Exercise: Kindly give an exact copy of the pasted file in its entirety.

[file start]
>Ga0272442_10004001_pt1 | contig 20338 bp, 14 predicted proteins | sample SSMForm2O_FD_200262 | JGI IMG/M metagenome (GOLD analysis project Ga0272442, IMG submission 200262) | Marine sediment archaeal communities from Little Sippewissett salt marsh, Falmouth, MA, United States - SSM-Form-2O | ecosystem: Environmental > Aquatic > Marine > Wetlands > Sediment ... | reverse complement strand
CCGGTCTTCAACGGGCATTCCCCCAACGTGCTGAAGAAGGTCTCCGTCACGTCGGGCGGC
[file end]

>Ga0272442_10004001_pt1 | contig 20338 bp, 14 predicted proteins | sample SSMForm2O_FD_200262 | JGI IMG/M metagenome (GOLD analysis project Ga0272442, IMG submission 200262) | Marine sediment archaeal communities from Little Sippewissett salt marsh, Falmouth, MA, United States - SSM-Form-2O | ecosystem: Environmental > Aquatic > Marine > Wetlands > Sediment ... | reverse complement strand
CCGGTCTTCAACGGGCATTCCCCCAACGTGCTGAAGAAGGTCTCCGTCACGTCGGGCGGC